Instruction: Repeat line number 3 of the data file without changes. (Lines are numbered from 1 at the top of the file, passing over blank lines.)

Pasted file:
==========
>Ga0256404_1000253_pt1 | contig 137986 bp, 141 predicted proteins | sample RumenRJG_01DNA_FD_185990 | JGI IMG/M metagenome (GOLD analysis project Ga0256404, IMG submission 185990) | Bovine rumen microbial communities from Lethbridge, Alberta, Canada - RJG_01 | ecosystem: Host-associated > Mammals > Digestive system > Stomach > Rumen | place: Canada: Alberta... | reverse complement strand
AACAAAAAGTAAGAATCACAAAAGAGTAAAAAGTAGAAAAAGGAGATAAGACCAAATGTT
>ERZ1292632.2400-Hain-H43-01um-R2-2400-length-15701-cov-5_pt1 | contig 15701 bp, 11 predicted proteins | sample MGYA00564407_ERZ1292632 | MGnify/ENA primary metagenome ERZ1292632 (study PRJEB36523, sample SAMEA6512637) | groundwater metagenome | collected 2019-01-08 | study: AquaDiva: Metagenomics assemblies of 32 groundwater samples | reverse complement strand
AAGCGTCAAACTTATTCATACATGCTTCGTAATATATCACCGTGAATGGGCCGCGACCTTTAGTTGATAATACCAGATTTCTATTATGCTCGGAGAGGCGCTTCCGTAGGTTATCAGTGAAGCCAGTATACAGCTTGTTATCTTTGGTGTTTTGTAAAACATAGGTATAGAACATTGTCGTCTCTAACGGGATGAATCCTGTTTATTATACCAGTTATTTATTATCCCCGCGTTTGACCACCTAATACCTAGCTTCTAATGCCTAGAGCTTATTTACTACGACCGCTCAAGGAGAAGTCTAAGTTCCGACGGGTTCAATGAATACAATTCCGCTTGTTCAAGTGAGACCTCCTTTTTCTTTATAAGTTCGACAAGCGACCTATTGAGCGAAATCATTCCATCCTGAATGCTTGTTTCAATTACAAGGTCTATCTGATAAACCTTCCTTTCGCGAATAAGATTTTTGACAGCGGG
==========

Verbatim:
>ERZ1292632.2400-Hain-H43-01um-R2-2400-length-15701-cov-5_pt1 | contig 15701 bp, 11 predicted proteins | sample MGYA00564407_ERZ1292632 | MGnify/ENA primary metagenome ERZ1292632 (study PRJEB36523, sample SAMEA6512637) | groundwater metagenome | collected 2019-01-08 | study: AquaDiva: Metagenomics assemblies of 32 groundwater samples | reverse complement strand